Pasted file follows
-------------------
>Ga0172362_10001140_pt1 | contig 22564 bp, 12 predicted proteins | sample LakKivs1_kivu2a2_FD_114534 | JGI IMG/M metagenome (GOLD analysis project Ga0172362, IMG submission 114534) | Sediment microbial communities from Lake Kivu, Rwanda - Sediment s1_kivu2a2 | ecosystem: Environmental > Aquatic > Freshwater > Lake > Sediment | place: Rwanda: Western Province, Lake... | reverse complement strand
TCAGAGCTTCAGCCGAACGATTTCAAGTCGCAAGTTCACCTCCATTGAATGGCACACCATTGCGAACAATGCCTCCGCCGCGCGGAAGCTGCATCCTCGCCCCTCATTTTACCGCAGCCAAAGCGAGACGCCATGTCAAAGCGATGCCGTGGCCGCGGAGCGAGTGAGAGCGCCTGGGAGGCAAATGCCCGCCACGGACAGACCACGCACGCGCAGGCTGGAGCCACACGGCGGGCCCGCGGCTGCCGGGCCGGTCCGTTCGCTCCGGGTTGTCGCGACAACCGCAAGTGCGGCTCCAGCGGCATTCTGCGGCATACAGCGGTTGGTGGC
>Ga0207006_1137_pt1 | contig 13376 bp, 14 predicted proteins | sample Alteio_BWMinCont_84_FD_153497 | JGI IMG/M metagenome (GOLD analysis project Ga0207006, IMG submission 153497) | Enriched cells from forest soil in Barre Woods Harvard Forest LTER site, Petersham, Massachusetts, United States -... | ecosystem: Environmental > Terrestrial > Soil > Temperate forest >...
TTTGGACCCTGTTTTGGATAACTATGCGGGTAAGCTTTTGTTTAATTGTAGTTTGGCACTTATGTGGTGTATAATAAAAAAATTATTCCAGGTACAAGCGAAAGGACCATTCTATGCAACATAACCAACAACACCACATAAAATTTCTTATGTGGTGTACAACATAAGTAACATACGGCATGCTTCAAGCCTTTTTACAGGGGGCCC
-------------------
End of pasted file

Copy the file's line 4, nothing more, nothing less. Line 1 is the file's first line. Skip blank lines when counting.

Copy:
TTTGGACCCTGTTTTGGATAACTATGCGGGTAAGCTTTTGTTTAATTGTAGTTTGGCACTTATGTGGTGTATAATAAAAAAATTATTCCAGGTACAAGCGAAAGGACCATTCTATGCAACATAACCAACAACACCACATAAAATTTCTTATGTGGTGTACAACATAAGTAACATACGGCATGCTTCAAGCCTTTTTACAGGGGGCCC